The Killing of Seattle’s Tyrone Love



In 2009, shootings and murders particularly of young black men, seemed seattle tyrone lovealmost common on the streets of Seattle. The murder of Tyrone Love was different.

A city, across neighborhoods, race, religion, class and age, collectively knocked down, and stunned into disbelief, despair and anger.

The bullets that killed Tyrone hit his family, friends, his neighborhood, and the city at large. The funeral was standing room only. It was one of the few times the mayor himself, and not a delegate, attending the funeral of a homicide victim, specifically a black man.

Part 1: Innocent

Tyrone Love’s girlfriend, Margarita Quevedo-Walker dropped him off at work the night he was murdered. She was also the one who realized, hours later, that something was wrong. Tyrone had not come home. In an interview with me in 2009 she recalled waking up around 4:30 and realizing his side of the bed was empty. She sent out texts to those closest to him, who sent out texts to their networks. No one knew where Tyrone was. By 9:00am, the unimaginable was at the front door. Download Part 1 here

Part 2: Investigation: An interview with the Seattle Police Department

Homicide detectives do not speak publicly or to the media about active investigations. For the department, it protects the integrity of the investigation and any future criminal prosecution; it is a policy they will not budge from. Nevertheless, the Seattle Police Department has always had a unique relationship, seen and unseen, to the case of Tyrone Love. It is an unwavering commitment displayed publicly and behind closed doors to find his killer, and support community in the process.  Sharing his personal recollection, Sergeant Sean Whitcomb of the Seattle Police Department sits for a candid interview about the active investigation into the murder of Tyrone Love. Download part 2 here

Part 3: A community commitment to justice

The story of Tyrone Love is not about police misconduct or police brutality. It is not about reforms or failures, institutionalized racism, disproportionality in arrests, convictions and penalties. It isn’t about restorative justice or a new, radical approach to policing. And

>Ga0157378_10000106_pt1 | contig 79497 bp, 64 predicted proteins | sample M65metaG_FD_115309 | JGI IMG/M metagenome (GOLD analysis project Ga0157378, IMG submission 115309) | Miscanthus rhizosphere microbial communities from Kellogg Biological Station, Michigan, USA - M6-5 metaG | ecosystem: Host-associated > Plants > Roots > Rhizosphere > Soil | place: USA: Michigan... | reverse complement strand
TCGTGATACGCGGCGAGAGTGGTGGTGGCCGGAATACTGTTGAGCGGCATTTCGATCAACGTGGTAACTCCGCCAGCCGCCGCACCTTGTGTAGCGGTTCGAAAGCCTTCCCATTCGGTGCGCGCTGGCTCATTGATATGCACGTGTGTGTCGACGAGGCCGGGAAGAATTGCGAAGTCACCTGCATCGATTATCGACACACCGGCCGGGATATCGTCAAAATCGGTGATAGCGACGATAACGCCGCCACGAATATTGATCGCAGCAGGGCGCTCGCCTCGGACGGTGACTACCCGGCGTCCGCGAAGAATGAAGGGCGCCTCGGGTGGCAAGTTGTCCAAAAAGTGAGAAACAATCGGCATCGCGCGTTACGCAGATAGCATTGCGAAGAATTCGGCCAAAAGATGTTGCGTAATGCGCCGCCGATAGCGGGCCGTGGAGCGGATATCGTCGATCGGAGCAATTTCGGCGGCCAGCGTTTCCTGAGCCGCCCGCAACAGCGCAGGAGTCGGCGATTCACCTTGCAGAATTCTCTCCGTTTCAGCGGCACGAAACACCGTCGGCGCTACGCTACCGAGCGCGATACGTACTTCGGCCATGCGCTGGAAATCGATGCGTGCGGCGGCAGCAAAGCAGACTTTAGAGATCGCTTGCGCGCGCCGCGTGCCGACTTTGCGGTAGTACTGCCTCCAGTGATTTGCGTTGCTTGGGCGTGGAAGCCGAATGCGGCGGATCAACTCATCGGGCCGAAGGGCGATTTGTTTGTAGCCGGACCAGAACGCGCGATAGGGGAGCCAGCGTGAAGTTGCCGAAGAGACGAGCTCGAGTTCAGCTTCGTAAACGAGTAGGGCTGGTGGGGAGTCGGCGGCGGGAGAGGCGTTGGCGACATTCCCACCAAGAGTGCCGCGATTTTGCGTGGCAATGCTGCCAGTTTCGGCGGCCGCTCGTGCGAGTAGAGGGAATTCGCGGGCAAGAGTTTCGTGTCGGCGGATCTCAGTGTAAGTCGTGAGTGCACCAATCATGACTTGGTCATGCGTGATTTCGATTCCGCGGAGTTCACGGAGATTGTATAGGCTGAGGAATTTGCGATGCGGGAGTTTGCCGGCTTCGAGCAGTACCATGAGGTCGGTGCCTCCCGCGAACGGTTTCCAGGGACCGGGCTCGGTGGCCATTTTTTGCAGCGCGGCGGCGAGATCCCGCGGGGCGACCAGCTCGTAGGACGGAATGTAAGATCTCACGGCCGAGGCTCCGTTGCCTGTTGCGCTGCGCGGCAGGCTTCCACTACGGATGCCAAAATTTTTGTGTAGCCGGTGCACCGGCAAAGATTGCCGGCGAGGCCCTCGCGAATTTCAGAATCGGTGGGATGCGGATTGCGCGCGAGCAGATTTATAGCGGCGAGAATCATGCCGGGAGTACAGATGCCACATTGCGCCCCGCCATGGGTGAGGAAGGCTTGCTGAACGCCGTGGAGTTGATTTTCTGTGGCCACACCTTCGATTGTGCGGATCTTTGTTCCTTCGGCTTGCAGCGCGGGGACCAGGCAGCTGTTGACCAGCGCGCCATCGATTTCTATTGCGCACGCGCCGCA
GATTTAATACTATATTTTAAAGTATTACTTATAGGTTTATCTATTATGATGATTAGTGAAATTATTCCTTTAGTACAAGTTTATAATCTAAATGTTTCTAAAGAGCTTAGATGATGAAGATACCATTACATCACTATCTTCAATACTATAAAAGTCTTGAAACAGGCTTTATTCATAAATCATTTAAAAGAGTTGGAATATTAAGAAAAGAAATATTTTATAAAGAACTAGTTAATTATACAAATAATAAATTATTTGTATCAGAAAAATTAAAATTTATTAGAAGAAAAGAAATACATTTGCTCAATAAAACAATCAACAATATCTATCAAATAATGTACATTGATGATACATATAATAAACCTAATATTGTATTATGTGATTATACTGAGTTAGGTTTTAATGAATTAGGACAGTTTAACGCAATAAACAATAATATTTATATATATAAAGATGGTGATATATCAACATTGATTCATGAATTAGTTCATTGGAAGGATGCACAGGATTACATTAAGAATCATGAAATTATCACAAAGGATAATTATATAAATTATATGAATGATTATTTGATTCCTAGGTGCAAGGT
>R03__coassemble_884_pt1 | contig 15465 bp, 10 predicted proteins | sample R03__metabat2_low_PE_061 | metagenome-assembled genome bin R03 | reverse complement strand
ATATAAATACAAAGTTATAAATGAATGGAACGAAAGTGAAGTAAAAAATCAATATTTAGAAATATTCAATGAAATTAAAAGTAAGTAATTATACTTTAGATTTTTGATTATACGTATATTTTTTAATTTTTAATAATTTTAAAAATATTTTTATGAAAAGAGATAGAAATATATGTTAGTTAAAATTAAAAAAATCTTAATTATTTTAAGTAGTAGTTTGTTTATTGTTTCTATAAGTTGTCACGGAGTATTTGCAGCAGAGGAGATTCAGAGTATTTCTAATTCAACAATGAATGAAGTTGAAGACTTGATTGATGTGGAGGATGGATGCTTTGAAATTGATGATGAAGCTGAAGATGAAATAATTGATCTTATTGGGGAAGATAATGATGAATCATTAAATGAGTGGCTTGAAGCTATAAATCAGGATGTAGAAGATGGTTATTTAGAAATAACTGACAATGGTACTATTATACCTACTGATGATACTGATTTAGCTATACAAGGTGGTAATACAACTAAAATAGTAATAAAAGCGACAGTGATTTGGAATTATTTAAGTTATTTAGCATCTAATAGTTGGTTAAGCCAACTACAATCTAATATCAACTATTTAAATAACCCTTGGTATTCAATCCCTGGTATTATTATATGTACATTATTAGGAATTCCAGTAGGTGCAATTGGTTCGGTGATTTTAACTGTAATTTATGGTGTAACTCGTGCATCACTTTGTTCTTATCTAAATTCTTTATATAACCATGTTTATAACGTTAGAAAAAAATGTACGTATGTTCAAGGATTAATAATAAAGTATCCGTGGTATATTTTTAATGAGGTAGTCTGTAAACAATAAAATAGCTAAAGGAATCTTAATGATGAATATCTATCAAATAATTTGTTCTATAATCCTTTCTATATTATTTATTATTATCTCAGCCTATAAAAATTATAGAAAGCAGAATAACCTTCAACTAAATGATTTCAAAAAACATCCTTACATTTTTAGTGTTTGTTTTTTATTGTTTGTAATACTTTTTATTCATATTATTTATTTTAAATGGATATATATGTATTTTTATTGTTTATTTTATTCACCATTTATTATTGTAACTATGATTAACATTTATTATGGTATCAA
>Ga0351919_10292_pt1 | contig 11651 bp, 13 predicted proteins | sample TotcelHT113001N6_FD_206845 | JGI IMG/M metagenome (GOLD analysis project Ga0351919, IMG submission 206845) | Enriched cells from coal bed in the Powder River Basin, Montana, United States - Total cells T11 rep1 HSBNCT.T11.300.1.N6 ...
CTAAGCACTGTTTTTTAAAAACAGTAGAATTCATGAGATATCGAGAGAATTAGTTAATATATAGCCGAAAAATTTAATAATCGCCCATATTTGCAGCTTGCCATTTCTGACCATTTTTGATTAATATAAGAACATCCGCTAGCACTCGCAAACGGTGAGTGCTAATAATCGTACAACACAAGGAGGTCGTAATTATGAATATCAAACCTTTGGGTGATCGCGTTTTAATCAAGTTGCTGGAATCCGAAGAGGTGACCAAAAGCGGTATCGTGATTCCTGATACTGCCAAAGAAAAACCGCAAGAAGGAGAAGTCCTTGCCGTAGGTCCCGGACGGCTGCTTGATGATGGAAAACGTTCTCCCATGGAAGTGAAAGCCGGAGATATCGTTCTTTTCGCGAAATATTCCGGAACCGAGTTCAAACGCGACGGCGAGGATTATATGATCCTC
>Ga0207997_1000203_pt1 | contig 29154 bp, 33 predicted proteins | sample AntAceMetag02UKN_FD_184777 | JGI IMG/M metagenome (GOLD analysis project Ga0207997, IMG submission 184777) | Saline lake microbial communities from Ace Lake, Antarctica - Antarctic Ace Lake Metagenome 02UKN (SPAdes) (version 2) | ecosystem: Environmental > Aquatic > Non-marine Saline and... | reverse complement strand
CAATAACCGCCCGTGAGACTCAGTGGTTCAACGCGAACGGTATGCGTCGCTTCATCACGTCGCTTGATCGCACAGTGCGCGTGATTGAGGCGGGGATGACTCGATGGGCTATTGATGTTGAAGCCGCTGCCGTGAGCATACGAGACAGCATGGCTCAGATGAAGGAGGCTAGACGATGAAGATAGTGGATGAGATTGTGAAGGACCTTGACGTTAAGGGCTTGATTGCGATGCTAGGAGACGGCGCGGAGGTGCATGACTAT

the silent war

photo courtesy The Silent War Campaign

yet, all of these social issues intersect with the murder of Tyrone, in a case where the Seattle Police Department has and continues to work above par to solve the crime.

Add to that historic distrust of the police in the black community, glorified, so called no chill culture and worst of all, the no snitch code and we have a case that, despite the work of the Department and the community, goes unsolved.

In this segment we return to our discussion with Chukundi Salisbury of SeaSpot Media and the Silent War campaign. We also hear again from Sergeant Sean Whitcomb of the Seattle Police Department. They each recount the partnership between the Department, the Silent War campaign, and Seattle’s black community in response to Tyrone’s murder.

Both speak candidly to the related social and systemic issues, and their impact on Tyrone’s case.

Download part 3 here

Part 4: The Rumor

With every unsolved case there are rumors. But sometimes rumors cross over into the realm of theory; both, it turns out, can impact an investigation, and whether police get the help they need from people in the community. Over the years, one rumor, or theory, has surfaced, each time a bit different than the previous. Chukundi Salisbury explains that he too heard it recently and lays it out. Sergeant Whitcomb and the Seattle Police Department definitively respond. Download part 4 here

Special thanks to Chukundi Salisbury of SeaSpot  Media and the Silent War Campaign,


Sergeant Sean Whitcomb and the Seattle Police Department

for their cooperation and participation in this series. 

Bonus material and excerpts

Producer Q & A with Sakara Remmu

Excerpt of interview with Chukunki Salisbury

Excerpt from interview with Sergeant Whitcomb



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